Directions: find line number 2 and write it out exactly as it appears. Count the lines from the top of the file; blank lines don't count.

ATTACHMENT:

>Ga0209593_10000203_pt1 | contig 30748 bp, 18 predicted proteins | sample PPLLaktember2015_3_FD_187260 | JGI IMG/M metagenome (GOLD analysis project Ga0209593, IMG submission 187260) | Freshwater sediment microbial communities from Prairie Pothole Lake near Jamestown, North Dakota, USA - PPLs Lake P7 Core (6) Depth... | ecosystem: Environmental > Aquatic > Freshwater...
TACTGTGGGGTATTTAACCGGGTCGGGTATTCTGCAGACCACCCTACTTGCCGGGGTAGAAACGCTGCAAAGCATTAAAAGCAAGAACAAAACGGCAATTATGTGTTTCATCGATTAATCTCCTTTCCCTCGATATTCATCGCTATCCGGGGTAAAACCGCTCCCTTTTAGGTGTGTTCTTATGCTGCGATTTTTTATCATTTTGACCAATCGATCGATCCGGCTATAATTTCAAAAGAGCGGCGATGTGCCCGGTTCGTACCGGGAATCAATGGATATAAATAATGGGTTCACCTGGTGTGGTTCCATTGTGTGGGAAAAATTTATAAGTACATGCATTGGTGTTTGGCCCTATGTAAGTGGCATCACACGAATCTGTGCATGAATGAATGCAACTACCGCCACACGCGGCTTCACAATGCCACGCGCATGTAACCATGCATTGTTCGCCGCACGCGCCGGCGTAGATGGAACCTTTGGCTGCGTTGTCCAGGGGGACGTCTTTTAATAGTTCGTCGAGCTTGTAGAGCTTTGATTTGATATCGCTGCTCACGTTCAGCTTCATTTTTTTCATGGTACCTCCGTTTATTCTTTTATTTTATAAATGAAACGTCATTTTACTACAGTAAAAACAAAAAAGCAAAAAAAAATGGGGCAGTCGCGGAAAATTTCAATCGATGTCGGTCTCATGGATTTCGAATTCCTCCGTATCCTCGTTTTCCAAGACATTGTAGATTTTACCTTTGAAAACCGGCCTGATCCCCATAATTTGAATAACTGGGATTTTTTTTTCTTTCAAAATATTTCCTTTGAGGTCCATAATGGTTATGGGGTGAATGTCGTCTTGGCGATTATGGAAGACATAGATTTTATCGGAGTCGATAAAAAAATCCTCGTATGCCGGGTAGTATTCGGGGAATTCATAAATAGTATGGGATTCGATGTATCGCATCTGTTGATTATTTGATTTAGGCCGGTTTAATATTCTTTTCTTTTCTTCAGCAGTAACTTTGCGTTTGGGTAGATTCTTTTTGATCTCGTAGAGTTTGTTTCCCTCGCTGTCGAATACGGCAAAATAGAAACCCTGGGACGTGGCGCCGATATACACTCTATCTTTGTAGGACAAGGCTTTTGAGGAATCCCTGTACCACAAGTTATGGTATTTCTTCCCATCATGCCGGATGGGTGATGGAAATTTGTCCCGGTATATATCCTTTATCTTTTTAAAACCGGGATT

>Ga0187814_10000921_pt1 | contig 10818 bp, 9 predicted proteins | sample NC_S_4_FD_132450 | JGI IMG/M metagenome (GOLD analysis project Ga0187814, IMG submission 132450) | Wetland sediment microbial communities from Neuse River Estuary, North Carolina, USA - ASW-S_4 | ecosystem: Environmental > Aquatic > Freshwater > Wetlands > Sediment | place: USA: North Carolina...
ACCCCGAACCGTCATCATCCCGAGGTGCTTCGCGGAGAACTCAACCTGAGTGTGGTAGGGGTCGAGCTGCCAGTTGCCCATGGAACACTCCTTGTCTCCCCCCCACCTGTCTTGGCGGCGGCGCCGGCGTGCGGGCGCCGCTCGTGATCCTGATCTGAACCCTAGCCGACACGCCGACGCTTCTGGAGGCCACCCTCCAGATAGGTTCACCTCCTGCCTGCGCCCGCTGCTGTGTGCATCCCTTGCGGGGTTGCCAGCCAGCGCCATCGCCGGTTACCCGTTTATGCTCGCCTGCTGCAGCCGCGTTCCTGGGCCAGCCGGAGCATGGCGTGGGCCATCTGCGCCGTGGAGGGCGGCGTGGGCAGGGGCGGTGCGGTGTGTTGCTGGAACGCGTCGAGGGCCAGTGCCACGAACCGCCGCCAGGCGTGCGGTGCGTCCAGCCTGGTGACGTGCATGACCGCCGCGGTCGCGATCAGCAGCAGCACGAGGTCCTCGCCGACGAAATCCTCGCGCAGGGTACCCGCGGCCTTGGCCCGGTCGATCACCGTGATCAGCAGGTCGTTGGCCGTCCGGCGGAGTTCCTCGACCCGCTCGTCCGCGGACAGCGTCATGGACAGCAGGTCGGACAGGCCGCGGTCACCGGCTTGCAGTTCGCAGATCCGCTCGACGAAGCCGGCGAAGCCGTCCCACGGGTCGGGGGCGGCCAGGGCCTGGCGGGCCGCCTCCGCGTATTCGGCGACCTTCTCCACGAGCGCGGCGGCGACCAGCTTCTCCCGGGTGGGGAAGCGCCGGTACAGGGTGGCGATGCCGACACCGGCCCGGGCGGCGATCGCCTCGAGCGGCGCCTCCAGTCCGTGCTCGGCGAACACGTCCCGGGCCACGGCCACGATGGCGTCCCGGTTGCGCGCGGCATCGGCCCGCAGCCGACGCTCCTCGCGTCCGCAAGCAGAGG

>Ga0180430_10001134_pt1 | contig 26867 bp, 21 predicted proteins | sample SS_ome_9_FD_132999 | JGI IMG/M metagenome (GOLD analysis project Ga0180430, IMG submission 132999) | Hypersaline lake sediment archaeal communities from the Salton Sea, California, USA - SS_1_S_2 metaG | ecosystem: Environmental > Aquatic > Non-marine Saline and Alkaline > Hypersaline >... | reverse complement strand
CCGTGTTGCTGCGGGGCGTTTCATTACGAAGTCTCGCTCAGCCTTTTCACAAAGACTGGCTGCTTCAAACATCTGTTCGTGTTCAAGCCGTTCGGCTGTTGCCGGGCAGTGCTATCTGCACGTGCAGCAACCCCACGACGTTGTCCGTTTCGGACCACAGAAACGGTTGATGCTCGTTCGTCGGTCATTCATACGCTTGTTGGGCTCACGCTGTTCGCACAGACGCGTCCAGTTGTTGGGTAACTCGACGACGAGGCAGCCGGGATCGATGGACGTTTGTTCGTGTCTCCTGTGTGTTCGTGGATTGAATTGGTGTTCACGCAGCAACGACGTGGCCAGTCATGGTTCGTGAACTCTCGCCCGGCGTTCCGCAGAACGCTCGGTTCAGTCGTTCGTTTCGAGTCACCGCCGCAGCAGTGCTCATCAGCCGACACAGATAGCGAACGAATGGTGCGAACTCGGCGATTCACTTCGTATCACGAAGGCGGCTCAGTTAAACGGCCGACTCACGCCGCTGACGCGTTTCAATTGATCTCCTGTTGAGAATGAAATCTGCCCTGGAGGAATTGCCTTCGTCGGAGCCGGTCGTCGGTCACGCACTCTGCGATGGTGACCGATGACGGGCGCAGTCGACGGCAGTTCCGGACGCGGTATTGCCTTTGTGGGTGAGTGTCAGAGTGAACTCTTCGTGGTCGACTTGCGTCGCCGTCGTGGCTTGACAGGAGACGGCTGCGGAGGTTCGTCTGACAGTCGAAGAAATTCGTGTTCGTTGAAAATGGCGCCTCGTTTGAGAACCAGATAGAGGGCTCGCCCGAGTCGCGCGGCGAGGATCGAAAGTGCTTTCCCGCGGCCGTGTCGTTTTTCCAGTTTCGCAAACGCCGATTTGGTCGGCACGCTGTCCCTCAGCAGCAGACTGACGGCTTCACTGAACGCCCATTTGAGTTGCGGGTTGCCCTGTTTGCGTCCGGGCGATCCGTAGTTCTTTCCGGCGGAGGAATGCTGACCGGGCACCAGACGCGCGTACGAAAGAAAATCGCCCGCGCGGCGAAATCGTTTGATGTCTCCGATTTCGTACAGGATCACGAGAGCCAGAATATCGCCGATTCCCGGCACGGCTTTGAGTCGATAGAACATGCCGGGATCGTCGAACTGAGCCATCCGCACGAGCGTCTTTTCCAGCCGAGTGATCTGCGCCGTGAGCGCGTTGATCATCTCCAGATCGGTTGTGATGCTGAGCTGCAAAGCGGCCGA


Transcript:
TACTGTGGGGTATTTAACCGGGTCGGGTATTCTGCAGACCACCCTACTTGCCGGGGTAGAAACGCTGCAAAGCATTAAAAGCAAGAACAAAACGGCAATTATGTGTTTCATCGATTAATCTCCTTTCCCTCGATATTCATCGCTATCCGGGGTAAAACCGCTCCCTTTTAGGTGTGTTCTTATGCTGCGATTTTTTATCATTTTGACCAATCGATCGATCCGGCTATAATTTCAAAAGAGCGGCGATGTGCCCGGTTCGTACCGGGAATCAATGGATATAAATAATGGGTTCACCTGGTGTGGTTCCATTGTGTGGGAAAAATTTATAAGTACATGCATTGGTGTTTGGCCCTATGTAAGTGGCATCACACGAATCTGTGCATGAATGAATGCAACTACCGCCACACGCGGCTTCACAATGCCACGCGCATGTAACCATGCATTGTTCGCCGCACGCGCCGGCGTAGATGGAACCTTTGGCTGCGTTGTCCAGGGGGACGTCTTTTAATAGTTCGTCGAGCTTGTAGAGCTTTGATTTGATATCGCTGCTCACGTTCAGCTTCATTTTTTTCATGGTACCTCCGTTTATTCTTTTATTTTATAAATGAAACGTCATTTTACTACAGTAAAAACAAAAAAGCAAAAAAAAATGGGGCAGTCGCGGAAAATTTCAATCGATGTCGGTCTCATGGATTTCGAATTCCTCCGTATCCTCGTTTTCCAAGACATTGTAGATTTTACCTTTGAAAACCGGCCTGATCCCCATAATTTGAATAACTGGGATTTTTTTTTCTTTCAAAATATTTCCTTTGAGGTCCATAATGGTTATGGGGTGAATGTCGTCTTGGCGATTATGGAAGACATAGATTTTATCGGAGTCGATAAAAAAATCCTCGTATGCCGGGTAGTATTCGGGGAATTCATAAATAGTATGGGATTCGATGTATCGCATCTGTTGATTATTTGATTTAGGCCGGTTTAATATTCTTTTCTTTTCTTCAGCAGTAACTTTGCGTTTGGGTAGATTCTTTTTGATCTCGTAGAGTTTGTTTCCCTCGCTGTCGAATACGGCAAAATAGAAACCCTGGGACGTGGCGCCGATATACACTCTATCTTTGTAGGACAAGGCTTTTGAGGAATCCCTGTACCACAAGTTATGGTATTTCTTCCCATCATGCCGGATGGGTGATGGAAATTTGTCCCGGTATATATCCTTTATCTTTTTAAAACCGGGATT